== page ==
- For Teachers
What is the term for a group of letters that when spoken make a word or phrase. For example:
CU "see you"
I know there is a term for this, but simply can't remember.
They're a type of homophony. I say "type of" because given the current definition of homophone (i.e., "Words[color]"[/color] that sound the same but are spelled differently: Word = Word: Bear = bare, sea = see), Net Shorthand symbols: M (em), T(ty), C (see), U (you), E (ea), Z (zy) are not words; they are letters. That is, M (em) is not a word, but if we add T (ty) we get a word: MT, which is homophonous with empty: MT = empty. They are two words that sound the same but are spelled differently. :DOriginally Posted by Anonymous
By the way, Net Shorthand, which uses the sound of letters and numbers to signify words (e.g., mt = empty; f/x = effects; Cu = see you; EZ = easy; 4u = for you; etc.) has no official linguistic name yet.
Acronyms & Abbreviations
CU could be considered an acronym because each letter represent a word in a phrase (i.e., C (see) U (you)), but it's not an acronym because 'See you is not a name--it's a verb phrase.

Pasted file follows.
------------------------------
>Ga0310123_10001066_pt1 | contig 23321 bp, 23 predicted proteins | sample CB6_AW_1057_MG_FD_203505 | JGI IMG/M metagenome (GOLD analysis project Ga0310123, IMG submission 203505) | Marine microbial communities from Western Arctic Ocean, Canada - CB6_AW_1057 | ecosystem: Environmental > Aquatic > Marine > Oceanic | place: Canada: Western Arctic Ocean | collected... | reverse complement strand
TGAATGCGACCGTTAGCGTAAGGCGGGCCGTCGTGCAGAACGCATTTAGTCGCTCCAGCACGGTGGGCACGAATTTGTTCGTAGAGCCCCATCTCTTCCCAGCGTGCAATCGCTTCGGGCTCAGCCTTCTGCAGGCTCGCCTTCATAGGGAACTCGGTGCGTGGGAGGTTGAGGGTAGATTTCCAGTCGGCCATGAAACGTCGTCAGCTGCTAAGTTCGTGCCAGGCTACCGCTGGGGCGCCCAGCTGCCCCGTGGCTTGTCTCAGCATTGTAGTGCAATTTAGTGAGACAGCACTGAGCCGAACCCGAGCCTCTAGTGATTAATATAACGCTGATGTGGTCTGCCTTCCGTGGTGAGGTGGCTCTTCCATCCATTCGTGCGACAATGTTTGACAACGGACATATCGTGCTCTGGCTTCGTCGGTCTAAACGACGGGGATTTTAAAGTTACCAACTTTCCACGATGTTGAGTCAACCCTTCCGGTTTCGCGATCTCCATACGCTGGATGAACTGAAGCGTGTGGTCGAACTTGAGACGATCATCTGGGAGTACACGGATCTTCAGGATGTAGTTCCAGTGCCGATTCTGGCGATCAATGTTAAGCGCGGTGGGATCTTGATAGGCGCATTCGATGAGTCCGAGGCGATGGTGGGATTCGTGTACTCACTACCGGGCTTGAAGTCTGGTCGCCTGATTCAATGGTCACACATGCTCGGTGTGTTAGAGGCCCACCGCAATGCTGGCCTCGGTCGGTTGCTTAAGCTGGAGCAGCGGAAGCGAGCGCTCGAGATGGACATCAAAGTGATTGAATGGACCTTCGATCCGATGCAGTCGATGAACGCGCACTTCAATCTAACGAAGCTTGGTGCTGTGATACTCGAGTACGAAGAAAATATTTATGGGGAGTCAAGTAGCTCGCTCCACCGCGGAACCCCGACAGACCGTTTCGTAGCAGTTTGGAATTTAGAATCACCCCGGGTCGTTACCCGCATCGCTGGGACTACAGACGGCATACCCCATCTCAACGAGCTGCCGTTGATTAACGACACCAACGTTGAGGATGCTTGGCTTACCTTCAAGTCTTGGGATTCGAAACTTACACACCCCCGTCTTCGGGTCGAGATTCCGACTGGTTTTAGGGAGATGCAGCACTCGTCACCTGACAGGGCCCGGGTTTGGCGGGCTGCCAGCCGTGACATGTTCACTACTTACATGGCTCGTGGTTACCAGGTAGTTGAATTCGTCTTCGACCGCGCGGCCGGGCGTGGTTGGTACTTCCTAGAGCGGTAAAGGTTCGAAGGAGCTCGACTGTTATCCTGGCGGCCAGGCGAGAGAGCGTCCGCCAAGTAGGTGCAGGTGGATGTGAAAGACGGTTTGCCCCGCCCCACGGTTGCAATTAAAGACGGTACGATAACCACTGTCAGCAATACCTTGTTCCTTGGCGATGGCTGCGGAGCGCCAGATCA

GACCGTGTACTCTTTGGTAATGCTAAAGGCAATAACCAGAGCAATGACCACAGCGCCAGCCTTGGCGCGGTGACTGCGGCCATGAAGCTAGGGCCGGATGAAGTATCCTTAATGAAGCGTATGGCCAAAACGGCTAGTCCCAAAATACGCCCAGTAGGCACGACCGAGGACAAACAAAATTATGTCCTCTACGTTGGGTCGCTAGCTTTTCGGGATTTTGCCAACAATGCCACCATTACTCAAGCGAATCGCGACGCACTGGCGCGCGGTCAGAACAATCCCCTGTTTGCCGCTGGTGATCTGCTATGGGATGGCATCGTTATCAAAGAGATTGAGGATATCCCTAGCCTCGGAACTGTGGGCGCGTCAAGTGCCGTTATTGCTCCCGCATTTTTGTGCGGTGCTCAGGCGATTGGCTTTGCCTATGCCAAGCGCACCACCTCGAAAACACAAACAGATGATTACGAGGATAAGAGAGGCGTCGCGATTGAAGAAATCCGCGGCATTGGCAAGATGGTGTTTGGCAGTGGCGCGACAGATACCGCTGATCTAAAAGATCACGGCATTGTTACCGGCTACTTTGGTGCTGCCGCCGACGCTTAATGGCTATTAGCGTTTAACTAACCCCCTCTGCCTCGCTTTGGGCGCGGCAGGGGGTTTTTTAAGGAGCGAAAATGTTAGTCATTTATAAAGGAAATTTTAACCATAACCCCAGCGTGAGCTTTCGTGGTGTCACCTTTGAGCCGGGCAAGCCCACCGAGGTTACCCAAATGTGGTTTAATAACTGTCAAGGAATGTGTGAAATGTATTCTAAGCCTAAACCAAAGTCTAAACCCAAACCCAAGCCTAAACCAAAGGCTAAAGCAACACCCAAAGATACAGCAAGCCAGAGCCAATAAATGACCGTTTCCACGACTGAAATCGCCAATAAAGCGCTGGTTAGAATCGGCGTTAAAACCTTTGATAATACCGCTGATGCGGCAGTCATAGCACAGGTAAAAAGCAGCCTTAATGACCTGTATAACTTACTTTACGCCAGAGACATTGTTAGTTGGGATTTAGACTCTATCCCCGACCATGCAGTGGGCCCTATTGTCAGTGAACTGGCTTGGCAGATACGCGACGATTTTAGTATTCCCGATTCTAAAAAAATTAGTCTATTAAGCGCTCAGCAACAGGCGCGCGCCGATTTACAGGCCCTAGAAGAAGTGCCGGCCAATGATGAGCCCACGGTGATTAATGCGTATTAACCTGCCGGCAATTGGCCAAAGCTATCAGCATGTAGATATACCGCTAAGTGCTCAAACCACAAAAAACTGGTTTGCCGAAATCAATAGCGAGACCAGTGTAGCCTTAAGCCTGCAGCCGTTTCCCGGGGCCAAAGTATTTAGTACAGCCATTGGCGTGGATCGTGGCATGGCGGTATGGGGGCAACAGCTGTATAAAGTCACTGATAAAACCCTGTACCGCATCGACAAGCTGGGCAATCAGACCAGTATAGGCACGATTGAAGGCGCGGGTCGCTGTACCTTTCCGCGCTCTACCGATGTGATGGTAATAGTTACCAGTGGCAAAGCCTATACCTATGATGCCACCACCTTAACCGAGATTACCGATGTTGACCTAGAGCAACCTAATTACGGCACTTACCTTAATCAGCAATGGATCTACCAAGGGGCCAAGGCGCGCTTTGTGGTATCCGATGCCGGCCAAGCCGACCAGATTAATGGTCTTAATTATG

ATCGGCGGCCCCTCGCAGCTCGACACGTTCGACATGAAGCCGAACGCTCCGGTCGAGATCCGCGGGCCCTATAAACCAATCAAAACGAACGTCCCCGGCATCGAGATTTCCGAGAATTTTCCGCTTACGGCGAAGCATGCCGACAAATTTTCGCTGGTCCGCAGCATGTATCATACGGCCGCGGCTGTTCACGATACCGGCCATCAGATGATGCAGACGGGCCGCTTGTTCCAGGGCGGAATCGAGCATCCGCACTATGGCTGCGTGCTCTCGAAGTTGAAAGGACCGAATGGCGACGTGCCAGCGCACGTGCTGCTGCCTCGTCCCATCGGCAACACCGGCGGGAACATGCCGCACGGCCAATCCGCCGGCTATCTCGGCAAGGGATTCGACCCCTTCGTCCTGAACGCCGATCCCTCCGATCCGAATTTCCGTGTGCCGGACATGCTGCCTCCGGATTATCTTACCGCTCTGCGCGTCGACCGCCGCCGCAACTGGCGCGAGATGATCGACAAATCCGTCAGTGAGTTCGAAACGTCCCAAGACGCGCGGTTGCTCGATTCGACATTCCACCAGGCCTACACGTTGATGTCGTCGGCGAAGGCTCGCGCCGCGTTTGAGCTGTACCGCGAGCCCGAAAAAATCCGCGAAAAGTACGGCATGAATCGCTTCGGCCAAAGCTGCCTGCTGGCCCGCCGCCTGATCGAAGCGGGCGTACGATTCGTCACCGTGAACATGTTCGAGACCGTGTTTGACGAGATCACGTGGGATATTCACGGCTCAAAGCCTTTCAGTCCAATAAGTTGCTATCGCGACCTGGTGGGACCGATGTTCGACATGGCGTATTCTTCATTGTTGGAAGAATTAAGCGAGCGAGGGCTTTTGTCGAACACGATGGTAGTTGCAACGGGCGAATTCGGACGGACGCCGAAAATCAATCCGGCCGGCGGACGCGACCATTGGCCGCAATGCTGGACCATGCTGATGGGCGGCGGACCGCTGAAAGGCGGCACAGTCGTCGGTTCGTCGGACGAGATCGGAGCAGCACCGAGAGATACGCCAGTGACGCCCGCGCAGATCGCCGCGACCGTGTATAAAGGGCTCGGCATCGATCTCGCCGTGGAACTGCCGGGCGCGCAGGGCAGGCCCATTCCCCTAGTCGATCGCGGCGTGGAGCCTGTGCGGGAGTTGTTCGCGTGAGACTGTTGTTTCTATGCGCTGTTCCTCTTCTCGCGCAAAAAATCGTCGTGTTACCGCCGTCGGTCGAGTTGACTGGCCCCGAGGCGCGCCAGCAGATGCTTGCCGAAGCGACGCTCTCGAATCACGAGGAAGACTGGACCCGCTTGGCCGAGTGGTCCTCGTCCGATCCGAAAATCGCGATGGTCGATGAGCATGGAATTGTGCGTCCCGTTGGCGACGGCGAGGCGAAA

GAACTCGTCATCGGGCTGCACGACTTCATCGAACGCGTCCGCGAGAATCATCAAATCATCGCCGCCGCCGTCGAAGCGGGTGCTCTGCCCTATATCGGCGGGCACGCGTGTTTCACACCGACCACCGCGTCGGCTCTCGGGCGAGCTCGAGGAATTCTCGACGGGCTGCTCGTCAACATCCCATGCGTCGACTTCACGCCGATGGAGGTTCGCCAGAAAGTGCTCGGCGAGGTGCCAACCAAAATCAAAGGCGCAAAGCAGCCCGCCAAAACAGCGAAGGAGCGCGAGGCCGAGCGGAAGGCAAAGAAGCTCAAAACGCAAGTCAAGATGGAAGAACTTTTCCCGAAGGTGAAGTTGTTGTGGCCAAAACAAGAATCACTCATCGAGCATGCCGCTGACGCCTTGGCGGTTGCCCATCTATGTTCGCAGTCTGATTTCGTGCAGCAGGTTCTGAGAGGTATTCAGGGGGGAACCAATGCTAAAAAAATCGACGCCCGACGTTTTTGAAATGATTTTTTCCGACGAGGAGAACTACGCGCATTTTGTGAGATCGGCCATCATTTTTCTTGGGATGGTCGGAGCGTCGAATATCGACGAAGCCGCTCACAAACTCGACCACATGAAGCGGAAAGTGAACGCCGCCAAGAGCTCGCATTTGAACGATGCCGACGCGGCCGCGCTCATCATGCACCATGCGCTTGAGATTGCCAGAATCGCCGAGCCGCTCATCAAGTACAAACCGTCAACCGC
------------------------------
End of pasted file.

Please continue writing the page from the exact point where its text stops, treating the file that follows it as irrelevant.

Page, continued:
MT can't be considered an acronym because it represent one word. And MT can't be considered as an abbreviation either because abbreviations are formed using the first letter of the word (i.e., abbreviation = abbrev.), not using word-medial letters (e.g., emty). Moreover, M of MT stands for the letter combination "em", which in linguistics is called, homophony (i.e., P/pea; O/Oh/; em/M; en/N; T/tea).
EZ represent one word, so it's not an acronym. EZ can't be an abbreviation because "Z" is not found in 'easy'. EZ is a type of homophony: E (ea) and Z (sy). Note that, homophones don't have to share the same spelling, so Z = sy is still homophony.
All the best, :D